Holiday spending could rise slightly
Consumer holiday-spending surveys suggest that retail sales should look much like last year’s ho-hum performance, but any surprise is likely to be on the upside, with Americans perhaps opening their wallets a bit more than expected.
“It definitely looks like consumers are no more pessimistic than they were last year, which I think is pretty good news, because we could err on the more positive side,” said Lynn Franco, the director of the consumer research center for The Conference Board, a private business-research center. “We should be able to at least match last year’s sales.”
The Conference Board released its annual survey of Christmas gift spending. It said that U.S. households are expected to spend an average of $384 on gifts this holiday season. That’s $6 less than last year’s estimate of $390, not exactly robust.
“The economy has improved, but it’s still operating below par. We haven’t really seen a significant dent in unemployment rates, even though we’ve been adding jobs,” Franco said. “It’s kind of where we were last year. I guess that’s kind of better than where we were two years ago.”
Franco’s survey found that 1 in 4 U.S. households will spend more than $500 on gifts this year, 39 percent expect to spend somewhere between $200 and $500 and 37 percent will spend less than $200.
Those estimates are in line with the National Retail Federation, which represents national chain stores. It expects total holiday sales in the neighborhood of $447 billion, an increase of 2.3 percent over last year.
That would be slightly off the 10-year average annual increase of 2.5 percent, but better than last year’s increase of 0.4 percent — and much better than the 3.9 percent sales decline during the 2008 holidays.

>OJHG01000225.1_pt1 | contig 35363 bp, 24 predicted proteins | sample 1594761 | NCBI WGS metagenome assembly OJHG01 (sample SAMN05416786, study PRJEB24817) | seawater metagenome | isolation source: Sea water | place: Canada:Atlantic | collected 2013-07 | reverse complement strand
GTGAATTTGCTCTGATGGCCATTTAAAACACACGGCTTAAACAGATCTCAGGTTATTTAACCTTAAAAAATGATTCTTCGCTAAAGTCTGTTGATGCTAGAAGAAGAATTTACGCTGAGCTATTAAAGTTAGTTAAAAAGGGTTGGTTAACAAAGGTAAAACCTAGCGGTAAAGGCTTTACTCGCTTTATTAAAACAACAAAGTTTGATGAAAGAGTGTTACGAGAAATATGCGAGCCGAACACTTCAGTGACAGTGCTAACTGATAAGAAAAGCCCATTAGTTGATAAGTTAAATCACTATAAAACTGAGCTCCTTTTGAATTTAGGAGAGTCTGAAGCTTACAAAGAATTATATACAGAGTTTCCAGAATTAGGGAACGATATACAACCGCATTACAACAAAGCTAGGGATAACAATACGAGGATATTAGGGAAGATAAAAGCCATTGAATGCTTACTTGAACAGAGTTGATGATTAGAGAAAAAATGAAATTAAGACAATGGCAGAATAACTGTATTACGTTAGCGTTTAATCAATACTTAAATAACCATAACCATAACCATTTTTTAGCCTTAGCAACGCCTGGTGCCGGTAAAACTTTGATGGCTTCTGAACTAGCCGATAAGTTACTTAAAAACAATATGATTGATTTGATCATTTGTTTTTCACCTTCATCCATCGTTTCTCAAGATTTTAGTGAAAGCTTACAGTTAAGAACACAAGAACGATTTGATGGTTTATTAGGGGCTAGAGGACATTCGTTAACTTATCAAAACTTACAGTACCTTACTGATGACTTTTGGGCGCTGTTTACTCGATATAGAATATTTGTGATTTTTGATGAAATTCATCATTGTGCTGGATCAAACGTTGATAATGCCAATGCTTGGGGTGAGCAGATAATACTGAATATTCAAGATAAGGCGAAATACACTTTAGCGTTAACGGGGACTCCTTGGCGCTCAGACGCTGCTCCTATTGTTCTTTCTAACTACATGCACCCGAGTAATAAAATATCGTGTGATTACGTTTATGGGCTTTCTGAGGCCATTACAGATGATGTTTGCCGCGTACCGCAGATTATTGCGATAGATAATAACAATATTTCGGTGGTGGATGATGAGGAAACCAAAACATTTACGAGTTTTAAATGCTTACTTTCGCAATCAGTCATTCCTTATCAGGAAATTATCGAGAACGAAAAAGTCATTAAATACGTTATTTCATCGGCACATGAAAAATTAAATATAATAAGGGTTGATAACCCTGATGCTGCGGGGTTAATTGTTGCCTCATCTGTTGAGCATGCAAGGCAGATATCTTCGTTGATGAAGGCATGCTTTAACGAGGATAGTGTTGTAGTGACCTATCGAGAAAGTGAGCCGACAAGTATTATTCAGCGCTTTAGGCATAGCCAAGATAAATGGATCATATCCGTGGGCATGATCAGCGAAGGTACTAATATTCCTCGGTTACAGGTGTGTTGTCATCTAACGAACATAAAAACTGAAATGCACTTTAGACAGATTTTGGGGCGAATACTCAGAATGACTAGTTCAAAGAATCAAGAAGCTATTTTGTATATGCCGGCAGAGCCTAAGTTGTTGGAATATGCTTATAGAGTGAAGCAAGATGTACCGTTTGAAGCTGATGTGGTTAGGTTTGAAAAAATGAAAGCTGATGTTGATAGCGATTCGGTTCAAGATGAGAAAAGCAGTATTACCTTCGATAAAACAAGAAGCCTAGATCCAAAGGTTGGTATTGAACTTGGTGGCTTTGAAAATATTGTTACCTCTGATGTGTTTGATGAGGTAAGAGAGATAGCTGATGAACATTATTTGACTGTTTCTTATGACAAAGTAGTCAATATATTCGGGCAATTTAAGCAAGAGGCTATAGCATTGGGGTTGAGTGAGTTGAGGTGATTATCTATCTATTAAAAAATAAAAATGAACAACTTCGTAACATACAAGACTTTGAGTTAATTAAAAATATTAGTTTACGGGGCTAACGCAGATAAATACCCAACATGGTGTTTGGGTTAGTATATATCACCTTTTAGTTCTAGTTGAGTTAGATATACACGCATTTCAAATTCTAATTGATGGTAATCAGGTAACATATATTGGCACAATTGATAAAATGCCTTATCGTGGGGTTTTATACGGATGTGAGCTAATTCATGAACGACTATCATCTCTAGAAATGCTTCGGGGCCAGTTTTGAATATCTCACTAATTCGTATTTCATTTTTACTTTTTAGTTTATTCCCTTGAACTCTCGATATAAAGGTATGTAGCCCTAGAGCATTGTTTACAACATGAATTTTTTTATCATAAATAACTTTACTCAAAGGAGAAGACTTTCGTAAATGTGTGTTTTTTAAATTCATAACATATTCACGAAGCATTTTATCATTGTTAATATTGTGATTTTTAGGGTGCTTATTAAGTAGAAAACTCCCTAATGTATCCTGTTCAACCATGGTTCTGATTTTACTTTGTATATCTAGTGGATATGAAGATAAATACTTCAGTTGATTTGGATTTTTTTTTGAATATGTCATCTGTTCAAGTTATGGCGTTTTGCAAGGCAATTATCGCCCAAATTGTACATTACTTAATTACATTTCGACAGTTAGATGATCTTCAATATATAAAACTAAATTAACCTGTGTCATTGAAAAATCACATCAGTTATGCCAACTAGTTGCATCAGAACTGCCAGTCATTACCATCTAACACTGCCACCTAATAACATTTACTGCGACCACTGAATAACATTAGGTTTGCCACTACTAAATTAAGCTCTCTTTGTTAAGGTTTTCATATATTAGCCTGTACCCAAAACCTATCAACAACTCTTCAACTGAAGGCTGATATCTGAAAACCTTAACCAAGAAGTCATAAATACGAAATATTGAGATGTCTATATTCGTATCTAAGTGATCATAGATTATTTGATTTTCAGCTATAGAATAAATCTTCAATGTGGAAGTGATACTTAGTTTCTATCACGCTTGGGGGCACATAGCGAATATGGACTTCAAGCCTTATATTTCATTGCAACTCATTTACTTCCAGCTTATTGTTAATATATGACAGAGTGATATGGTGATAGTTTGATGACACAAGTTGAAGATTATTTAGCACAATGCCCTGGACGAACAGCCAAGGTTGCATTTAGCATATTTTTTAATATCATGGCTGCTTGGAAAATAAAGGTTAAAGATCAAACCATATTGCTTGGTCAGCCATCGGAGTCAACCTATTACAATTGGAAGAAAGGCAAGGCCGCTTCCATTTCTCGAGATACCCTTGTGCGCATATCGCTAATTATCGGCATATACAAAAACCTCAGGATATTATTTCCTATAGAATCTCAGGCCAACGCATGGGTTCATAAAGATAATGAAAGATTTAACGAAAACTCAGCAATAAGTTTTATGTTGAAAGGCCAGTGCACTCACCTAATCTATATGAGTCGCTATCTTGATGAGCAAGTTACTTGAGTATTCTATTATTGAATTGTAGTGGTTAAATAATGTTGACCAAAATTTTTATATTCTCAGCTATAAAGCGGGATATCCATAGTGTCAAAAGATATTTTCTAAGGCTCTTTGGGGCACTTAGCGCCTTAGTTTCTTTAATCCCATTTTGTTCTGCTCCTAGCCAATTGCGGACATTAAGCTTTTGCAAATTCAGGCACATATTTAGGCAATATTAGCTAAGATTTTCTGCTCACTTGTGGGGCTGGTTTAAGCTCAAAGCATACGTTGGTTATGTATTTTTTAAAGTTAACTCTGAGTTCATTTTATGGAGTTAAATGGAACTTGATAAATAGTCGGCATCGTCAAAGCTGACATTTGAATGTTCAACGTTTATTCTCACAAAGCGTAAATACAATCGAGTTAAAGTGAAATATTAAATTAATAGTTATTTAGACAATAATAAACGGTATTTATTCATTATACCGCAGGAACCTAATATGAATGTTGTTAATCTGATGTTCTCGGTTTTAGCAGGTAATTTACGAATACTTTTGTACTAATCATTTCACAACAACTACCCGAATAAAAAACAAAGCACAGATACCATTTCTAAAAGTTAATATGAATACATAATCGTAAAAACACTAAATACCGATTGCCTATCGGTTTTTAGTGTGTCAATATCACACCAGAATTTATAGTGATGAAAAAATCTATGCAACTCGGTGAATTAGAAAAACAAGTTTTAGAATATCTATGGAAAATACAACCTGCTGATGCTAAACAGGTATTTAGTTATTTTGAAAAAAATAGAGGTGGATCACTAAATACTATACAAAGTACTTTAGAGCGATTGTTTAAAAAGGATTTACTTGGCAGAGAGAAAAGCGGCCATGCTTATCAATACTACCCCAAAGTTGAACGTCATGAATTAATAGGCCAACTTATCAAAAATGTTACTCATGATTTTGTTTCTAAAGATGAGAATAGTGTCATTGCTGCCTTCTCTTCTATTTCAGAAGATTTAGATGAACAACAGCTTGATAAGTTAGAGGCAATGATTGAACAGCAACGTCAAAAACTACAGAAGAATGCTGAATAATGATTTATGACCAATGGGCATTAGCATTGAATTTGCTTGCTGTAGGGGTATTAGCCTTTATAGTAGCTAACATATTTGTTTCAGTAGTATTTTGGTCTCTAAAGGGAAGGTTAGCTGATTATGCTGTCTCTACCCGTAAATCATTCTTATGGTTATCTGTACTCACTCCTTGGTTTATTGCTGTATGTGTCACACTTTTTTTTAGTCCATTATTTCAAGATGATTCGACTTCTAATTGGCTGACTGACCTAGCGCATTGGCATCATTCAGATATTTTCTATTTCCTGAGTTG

“There’s a little more buzz about Black Friday again,” said Ted Hurlbut, a consultant to major retailers.
Back-to-school and Halloween sales were better than expected for retailers this year, he said, and while monthly statistics continue to bounce around, the trend is definitely one of modest improvement.
“I don’t think anybody thinks we’re talking about something like pent-up demand, but it just means that people are willing to spend a little more freely this year,” Hurlbut said. “I think that goes to a sense that the employment picture has stabilized, that people that have jobs are starting to feel comfortable that they’re not going to lose their jobs and that’s really the starting point for a change in mood. If you are one of the 90 percent that’s working, and you have greater confidence that you’re not going to lose your job, you are going to be a little more willing to spend.”